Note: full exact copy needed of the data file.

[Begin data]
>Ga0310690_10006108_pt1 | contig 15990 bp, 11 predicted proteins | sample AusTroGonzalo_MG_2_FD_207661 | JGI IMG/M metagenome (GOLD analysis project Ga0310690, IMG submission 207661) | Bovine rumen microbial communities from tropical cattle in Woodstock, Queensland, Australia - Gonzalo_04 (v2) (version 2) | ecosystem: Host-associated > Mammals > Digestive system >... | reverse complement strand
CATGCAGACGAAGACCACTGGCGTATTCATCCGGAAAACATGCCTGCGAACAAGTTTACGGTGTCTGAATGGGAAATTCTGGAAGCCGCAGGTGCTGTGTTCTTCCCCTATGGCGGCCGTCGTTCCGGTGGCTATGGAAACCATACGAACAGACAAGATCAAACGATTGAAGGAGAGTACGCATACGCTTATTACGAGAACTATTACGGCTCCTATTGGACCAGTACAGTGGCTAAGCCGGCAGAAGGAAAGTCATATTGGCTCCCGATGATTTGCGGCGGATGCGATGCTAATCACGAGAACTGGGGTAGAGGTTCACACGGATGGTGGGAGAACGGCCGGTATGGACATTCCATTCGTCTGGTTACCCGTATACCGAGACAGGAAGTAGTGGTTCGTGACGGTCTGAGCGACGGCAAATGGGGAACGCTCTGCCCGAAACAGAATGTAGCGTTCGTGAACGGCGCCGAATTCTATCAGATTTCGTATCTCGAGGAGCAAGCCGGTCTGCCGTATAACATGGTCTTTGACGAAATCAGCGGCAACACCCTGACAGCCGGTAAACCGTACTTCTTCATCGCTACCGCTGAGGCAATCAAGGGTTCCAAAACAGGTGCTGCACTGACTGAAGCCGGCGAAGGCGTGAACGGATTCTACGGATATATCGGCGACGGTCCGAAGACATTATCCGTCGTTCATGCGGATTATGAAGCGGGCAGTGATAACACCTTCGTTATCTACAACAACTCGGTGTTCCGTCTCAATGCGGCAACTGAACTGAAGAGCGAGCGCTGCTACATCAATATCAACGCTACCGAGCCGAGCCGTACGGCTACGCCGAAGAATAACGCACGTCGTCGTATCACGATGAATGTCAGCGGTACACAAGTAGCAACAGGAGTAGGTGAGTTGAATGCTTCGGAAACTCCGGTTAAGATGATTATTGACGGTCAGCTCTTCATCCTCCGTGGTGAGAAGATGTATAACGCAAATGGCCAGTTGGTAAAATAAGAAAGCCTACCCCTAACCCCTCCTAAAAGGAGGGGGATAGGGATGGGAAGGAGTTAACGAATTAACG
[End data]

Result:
>Ga0310690_10006108_pt1 | contig 15990 bp, 11 predicted proteins | sample AusTroGonzalo_MG_2_FD_207661 | JGI IMG/M metagenome (GOLD analysis project Ga0310690, IMG submission 207661) | Bovine rumen microbial communities from tropical cattle in Woodstock, Queensland, Australia - Gonzalo_04 (v2) (version 2) | ecosystem: Host-associated > Mammals > Digestive system >... | reverse complement strand
CATGCAGACGAAGACCACTGGCGTATTCATCCGGAAAACATGCCTGCGAACAAGTTTACGGTGTCTGAATGGGAAATTCTGGAAGCCGCAGGTGCTGTGTTCTTCCCCTATGGCGGCCGTCGTTCCGGTGGCTATGGAAACCATACGAACAGACAAGATCAAACGATTGAAGGAGAGTACGCATACGCTTATTACGAGAACTATTACGGCTCCTATTGGACCAGTACAGTGGCTAAGCCGGCAGAAGGAAAGTCATATTGGCTCCCGATGATTTGCGGCGGATGCGATGCTAATCACGAGAACTGGGGTAGAGGTTCACACGGATGGTGGGAGAACGGCCGGTATGGACATTCCATTCGTCTGGTTACCCGTATACCGAGACAGGAAGTAGTGGTTCGTGACGGTCTGAGCGACGGCAAATGGGGAACGCTCTGCCCGAAACAGAATGTAGCGTTCGTGAACGGCGCCGAATTCTATCAGATTTCGTATCTCGAGGAGCAAGCCGGTCTGCCGTATAACATGGTCTTTGACGAAATCAGCGGCAACACCCTGACAGCCGGTAAACCGTACTTCTTCATCGCTACCGCTGAGGCAATCAAGGGTTCCAAAACAGGTGCTGCACTGACTGAAGCCGGCGAAGGCGTGAACGGATTCTACGGATATATCGGCGACGGTCCGAAGACATTATCCGTCGTTCATGCGGATTATGAAGCGGGCAGTGATAACACCTTCGTTATCTACAACAACTCGGTGTTCCGTCTCAATGCGGCAACTGAACTGAAGAGCGAGCGCTGCTACATCAATATCAACGCTACCGAGCCGAGCCGTACGGCTACGCCGAAGAATAACGCACGTCGTCGTATCACGATGAATGTCAGCGGTACACAAGTAGCAACAGGAGTAGGTGAGTTGAATGCTTCGGAAACTCCGGTTAAGATGATTATTGACGGTCAGCTCTTCATCCTCCGTGGTGAGAAGATGTATAACGCAAATGGCCAGTTGGTAAAATAAGAAAGCCTACCCCTAACCCCTCCTAAAAGGAGGGGGATAGGGATGGGAAGGAGTTAACGAATTAACG